US Treasury calls for tax reforms after EU ruling on Apple

© Suzanne Plunkett
The European Commission's decision to impose a €13 billion ($14.6 billion) tax bill on Apple revealed the need for US corporate tax reform to discourage tax avoidance, according to US Treasury Secretary Jack Lew.

“Our current tax code is riddled with loopholes that allow corporations to artificially lower their tax bills by shifting income from higher-tax countries to low- or no-tax jurisdictions,” Lew wrote in an op-ed column for The Wall Street Journal.

A complicated system for taxing multinational businesses, aging tax infrastructure as well as the relatively high US corporate rate promote the erosion of the tax base and make America less attractive for business activity, the Treasury boss stressed.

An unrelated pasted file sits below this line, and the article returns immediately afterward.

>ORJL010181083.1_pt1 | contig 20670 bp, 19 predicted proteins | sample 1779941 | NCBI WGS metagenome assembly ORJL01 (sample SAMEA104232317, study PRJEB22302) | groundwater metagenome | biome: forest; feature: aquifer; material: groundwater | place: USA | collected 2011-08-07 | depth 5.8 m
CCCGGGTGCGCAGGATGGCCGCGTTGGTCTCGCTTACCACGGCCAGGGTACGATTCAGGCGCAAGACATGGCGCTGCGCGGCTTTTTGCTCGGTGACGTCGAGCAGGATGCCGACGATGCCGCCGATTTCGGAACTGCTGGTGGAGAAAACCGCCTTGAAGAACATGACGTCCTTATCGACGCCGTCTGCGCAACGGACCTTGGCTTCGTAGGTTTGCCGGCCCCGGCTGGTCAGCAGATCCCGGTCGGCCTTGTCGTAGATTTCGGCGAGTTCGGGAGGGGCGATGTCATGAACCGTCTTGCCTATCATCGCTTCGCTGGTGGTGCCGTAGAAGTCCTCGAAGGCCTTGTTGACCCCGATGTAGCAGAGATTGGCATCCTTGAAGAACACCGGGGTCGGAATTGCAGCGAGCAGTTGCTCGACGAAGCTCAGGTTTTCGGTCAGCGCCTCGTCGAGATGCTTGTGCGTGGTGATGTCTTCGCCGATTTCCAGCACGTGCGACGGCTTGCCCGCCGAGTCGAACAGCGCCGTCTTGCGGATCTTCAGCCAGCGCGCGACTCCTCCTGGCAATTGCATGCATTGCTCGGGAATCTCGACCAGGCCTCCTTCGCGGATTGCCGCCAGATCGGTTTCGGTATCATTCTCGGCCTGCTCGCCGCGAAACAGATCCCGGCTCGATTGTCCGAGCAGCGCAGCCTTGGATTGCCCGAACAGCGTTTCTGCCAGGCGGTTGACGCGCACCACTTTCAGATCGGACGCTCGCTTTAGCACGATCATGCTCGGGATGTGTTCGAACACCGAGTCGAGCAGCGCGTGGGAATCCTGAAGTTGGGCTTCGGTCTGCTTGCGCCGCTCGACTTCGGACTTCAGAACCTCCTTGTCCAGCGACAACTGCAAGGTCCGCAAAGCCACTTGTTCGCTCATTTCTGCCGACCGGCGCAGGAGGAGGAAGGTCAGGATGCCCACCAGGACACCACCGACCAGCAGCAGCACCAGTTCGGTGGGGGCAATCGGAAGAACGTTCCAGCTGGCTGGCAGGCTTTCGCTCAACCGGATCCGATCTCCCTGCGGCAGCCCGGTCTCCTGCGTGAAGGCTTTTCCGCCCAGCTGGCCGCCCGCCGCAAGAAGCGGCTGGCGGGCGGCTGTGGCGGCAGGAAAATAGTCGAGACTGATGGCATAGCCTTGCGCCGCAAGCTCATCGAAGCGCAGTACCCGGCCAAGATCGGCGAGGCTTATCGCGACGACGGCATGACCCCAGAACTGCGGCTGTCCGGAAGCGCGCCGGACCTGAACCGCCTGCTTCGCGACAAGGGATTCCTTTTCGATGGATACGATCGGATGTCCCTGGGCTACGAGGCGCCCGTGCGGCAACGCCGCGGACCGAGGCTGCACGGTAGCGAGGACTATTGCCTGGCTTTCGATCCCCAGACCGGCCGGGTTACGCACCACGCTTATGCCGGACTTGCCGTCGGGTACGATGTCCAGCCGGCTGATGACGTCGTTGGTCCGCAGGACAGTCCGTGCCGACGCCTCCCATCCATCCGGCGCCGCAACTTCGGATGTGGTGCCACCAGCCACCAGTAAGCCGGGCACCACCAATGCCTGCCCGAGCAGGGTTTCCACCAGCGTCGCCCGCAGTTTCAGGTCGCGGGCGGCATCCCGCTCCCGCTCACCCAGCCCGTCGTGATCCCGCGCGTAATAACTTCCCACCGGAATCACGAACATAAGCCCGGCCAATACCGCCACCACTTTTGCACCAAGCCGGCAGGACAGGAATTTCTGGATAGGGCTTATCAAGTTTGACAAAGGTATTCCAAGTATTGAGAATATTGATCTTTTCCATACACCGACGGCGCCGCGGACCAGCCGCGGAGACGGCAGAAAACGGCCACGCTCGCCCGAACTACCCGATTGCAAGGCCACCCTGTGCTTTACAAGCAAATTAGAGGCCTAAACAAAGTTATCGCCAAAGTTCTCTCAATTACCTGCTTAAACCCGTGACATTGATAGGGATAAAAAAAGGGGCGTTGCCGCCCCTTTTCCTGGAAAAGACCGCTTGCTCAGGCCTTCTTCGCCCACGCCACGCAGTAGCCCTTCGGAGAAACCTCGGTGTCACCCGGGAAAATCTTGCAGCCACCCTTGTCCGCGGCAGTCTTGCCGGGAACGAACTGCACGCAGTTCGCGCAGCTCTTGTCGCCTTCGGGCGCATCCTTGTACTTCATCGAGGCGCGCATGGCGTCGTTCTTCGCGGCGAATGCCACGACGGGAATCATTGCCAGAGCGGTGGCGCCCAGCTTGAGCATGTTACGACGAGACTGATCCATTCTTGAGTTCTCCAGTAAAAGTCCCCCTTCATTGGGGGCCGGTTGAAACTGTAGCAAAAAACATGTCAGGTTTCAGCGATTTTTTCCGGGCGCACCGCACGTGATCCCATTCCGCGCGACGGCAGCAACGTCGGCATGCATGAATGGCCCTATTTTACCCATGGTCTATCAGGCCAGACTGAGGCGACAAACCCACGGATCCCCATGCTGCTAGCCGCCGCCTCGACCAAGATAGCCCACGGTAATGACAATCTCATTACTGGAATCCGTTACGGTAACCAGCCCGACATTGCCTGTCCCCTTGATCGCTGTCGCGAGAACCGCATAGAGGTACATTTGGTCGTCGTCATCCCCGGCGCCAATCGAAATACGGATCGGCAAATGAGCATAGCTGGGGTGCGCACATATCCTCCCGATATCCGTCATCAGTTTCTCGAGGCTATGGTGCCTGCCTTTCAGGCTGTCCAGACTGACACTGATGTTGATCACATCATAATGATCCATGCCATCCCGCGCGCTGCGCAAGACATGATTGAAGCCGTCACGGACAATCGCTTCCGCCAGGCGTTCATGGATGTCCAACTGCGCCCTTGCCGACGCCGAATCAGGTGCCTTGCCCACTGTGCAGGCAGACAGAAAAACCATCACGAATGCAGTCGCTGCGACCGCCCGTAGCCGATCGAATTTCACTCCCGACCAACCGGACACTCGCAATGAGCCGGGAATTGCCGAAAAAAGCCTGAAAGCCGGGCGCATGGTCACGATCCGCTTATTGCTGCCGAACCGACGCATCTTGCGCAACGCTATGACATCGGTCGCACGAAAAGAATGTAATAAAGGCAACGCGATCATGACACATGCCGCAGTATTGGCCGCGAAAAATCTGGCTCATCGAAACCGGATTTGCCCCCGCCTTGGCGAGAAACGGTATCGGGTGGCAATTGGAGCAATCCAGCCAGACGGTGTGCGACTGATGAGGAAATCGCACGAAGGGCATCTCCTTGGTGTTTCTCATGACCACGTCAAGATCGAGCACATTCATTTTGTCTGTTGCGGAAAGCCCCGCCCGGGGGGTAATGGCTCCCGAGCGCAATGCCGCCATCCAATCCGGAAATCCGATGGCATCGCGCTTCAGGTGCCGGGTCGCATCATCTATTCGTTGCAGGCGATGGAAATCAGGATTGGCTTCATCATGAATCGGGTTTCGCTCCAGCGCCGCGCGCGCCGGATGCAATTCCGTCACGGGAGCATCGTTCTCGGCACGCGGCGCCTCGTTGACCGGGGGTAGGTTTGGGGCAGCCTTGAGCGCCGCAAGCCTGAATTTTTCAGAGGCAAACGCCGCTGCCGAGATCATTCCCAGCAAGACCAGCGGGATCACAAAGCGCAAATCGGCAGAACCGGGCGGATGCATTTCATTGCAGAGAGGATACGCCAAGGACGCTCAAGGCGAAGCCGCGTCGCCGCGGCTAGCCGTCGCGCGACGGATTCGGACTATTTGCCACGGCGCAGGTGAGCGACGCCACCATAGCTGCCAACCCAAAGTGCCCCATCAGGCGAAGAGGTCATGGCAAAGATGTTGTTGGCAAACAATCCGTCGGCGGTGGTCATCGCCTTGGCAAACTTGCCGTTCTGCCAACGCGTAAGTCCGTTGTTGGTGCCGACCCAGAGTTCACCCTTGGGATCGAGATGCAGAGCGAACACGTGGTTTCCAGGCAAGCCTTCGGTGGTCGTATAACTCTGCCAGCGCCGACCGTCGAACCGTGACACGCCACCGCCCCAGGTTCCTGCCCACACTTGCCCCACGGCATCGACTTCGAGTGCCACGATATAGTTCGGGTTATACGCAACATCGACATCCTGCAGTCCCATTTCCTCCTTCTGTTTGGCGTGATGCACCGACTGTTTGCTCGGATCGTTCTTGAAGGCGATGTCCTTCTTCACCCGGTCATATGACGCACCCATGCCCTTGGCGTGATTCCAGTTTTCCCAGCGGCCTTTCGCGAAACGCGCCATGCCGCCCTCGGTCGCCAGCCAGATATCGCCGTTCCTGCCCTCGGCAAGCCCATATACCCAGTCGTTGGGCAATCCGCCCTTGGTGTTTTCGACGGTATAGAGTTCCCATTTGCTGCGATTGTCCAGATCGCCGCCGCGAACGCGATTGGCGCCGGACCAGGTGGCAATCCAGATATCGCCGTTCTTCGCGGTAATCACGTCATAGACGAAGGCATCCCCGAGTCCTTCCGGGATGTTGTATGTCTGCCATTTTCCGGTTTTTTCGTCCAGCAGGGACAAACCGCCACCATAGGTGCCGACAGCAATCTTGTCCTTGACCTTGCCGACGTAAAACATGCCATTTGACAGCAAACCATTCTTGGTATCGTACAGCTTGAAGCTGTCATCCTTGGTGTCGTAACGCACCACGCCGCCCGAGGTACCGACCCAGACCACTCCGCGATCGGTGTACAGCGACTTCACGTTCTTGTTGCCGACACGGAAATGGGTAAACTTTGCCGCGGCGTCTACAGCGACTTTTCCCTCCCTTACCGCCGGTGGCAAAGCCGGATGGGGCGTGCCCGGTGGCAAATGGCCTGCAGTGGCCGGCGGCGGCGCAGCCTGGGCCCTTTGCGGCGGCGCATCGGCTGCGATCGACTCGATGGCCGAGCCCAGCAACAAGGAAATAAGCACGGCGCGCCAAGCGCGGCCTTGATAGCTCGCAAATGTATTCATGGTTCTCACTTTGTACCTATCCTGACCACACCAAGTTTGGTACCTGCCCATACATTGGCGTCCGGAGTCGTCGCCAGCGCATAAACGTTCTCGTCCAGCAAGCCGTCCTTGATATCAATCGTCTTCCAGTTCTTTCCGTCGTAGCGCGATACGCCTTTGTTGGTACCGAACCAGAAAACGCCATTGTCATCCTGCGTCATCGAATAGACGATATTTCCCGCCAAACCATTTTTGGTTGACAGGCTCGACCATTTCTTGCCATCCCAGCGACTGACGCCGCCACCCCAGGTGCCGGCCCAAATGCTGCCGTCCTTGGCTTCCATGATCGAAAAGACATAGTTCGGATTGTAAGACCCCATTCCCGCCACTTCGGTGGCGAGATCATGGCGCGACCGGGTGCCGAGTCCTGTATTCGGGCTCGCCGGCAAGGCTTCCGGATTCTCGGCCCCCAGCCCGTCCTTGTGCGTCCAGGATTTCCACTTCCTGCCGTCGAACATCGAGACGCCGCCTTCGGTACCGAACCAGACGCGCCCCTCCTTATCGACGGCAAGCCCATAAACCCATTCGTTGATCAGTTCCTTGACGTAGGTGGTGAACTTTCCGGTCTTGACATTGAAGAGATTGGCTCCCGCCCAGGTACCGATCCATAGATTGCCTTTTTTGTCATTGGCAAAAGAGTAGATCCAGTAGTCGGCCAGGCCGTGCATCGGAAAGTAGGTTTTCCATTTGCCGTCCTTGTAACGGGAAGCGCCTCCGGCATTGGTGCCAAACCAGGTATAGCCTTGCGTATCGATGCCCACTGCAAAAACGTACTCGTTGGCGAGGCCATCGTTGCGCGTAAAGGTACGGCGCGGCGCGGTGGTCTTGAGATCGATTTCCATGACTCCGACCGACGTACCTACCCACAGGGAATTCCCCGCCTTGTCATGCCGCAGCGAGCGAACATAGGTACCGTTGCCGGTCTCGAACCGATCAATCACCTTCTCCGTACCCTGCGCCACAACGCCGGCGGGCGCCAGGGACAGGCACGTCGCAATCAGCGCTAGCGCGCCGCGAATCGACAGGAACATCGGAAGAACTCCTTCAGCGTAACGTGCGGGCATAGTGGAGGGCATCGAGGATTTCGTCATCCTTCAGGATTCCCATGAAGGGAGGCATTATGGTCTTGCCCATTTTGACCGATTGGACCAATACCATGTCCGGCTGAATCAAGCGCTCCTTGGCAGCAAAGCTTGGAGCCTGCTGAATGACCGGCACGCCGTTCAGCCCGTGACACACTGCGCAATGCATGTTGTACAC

READ MORE: Europe wants a slice of Apple

The current American tax code has a 35 percent corporate tax rate, one of the world’s highest. It allows companies defer taxes on offshore revenues until they bring them back to the US. The corporations may claim foreign tax credits against their tax bills in the US for any tax-related payments to European Union countries.

American companies alone have avoided paying taxes to the US by holding more than $2 trillion in deferred overseas income.

READ MORE: US exceptionalism: How dare the EU demand US companies pay more tax!

Lew highlighted the importance of President Obama’s proposed plan for business tax reform and infrastructure investment.

As for the EU's ruling on Apple, the US Treasury warned the new approach to investigations might undermine the European business climate. The retroactive business penalties contradict established legal principles, according to Lew.